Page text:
Safety in numbers


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Just two years ago, NBC's acclaimed sitcom "The Office" was saved from cancellation for two reasons: The Season 1 DVD set was selling well, and episodes made available for download on iTunes were proving incredibly popular. The first factor proved that there was a larger potential audience for the show than NBC had thought, and the second proved that there might be a viable revenue stream beyond the show's commercial broadcast.

A glance at iTunes' best-selling TV episodes reveals a predictable slate of ratings champs, such as NBC's "Heroes," ABC's "Grey's Anatomy" and Fox's "24." (Currently, the iTunes rankings are just about all there is to go on in terms of definitive numbers -- Nielsen does not report data on downloads, and though the networks might take issue with the occasional press release touting their own figures, hard statistics are elusive.)

But there are surprises as well, judging from the iTunes top 20 list as of May 10.
  "The Black Donnellys": This highly anticipated NBC offering tanked fast but still has some partisans in cyberspace, making it the 10th most downloaded series as of May 10.

  "Hannah Montana": Along with "High School Musical," the popularity of "Hannah Montana" is proof that while the entertainment media looks elsewhere, Disney Channel is producing some of the most-watched programs around. The show ranked 16th in the top 20.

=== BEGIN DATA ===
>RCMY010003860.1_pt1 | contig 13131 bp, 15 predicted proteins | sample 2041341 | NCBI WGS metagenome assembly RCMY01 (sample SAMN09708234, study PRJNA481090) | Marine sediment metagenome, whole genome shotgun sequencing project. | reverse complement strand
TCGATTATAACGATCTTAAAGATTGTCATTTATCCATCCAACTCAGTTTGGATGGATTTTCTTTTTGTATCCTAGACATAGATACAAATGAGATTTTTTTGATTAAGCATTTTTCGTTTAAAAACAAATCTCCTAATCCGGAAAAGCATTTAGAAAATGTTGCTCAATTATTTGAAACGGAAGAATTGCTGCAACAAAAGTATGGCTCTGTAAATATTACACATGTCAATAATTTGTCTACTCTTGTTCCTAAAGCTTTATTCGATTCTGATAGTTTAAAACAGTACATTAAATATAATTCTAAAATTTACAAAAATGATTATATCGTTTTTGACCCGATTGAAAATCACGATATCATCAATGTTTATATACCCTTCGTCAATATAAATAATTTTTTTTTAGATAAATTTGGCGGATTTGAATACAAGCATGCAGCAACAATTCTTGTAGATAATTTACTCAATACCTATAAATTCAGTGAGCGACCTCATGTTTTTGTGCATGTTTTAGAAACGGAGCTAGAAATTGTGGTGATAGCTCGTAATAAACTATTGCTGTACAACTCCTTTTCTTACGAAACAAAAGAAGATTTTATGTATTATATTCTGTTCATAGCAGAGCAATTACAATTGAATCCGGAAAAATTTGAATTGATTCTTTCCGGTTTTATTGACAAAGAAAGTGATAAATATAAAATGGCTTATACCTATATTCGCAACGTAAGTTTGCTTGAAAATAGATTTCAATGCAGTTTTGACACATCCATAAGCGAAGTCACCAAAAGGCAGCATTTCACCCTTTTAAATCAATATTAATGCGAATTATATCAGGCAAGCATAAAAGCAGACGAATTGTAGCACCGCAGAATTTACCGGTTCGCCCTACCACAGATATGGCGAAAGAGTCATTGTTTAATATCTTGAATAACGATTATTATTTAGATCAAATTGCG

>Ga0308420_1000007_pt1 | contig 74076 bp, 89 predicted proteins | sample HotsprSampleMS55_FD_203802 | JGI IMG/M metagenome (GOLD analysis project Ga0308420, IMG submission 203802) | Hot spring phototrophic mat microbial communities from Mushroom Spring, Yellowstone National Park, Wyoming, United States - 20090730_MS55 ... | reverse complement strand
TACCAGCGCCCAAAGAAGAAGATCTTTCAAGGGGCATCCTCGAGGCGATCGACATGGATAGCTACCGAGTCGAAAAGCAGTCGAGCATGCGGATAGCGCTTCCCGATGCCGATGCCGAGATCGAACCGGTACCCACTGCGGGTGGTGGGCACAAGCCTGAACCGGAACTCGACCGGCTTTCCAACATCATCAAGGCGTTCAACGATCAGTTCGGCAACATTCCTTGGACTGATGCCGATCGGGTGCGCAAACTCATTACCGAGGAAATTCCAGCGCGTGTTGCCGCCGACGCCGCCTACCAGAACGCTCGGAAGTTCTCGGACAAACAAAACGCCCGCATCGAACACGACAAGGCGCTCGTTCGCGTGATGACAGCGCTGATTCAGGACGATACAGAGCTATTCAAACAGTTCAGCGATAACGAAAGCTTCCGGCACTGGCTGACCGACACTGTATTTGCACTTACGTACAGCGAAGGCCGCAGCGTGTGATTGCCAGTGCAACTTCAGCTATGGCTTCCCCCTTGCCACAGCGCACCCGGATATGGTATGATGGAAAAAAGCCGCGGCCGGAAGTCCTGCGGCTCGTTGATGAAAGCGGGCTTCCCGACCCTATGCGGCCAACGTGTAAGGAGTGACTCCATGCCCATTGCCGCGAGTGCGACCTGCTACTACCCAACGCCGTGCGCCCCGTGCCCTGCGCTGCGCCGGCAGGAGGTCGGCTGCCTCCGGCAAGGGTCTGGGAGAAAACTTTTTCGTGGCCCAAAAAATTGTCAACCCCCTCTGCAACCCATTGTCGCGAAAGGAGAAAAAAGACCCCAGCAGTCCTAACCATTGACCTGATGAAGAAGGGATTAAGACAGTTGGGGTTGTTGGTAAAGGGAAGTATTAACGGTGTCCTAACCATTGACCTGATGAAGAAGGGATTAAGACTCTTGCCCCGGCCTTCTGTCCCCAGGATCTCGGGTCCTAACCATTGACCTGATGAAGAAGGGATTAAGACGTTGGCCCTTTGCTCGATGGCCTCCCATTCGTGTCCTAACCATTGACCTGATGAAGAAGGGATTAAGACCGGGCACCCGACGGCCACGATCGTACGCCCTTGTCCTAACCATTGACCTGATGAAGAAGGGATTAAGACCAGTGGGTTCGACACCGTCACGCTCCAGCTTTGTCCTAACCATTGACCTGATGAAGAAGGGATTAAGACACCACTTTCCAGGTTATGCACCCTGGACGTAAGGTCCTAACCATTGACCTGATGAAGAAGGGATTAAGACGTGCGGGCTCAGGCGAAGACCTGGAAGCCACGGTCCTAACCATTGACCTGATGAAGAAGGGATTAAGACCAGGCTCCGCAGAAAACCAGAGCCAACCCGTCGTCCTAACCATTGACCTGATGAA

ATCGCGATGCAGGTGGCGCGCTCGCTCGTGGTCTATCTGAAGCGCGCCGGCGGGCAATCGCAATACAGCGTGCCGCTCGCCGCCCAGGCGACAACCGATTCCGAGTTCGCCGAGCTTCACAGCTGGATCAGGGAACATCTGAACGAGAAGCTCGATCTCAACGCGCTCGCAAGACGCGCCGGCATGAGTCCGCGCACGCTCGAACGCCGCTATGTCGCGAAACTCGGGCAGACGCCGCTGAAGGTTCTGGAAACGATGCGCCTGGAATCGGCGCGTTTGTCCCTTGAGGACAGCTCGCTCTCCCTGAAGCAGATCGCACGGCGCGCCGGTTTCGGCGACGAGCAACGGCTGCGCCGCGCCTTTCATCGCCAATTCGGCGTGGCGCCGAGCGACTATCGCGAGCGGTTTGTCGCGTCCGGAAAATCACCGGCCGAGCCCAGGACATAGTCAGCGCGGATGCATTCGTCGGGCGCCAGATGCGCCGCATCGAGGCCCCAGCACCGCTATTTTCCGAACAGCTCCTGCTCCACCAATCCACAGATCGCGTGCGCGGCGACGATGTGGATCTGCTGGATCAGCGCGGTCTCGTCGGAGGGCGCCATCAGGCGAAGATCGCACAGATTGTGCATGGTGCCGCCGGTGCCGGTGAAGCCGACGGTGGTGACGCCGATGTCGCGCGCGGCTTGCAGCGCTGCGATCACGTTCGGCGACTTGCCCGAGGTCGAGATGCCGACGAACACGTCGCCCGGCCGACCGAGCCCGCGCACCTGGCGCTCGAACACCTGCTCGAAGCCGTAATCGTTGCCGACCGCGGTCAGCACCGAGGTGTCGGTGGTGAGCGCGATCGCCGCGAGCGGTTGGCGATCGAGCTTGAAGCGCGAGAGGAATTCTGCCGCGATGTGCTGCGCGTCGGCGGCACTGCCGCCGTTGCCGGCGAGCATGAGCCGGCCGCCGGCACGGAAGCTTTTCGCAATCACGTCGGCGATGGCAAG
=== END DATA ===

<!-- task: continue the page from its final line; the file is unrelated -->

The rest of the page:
"Lost": According to Nielsen ratings, the former ABC phenomenon is slipping in popularity, but online, that mysterious island still sucks in viewers. It was the fourth most downloaded program on May 10.

  "The Riches": It doesn't take a big audience to keep an FX Network show on the air, but it helps when that audience is picking up what they missed online. (It was ranked at No. 20.) Because of its popularity among downloaders, FX already has renewed this under-the-radar family drama.

  "Scrubs": After rumors of its imminent demise, the NBC sitcom received a pickup for next season. Being No. 11 on the download chart might have helped swing things in the show's favor.

Off the "episodes" chart and into the "season pass" chart, iTunes reveals even more fascinating tidbits, like the massive audience for Comedy Central's "The Daily Show," "The Colbert Report" and "South Park," all of which do respectable basic cable numbers in the ratings but might be more popular than people think.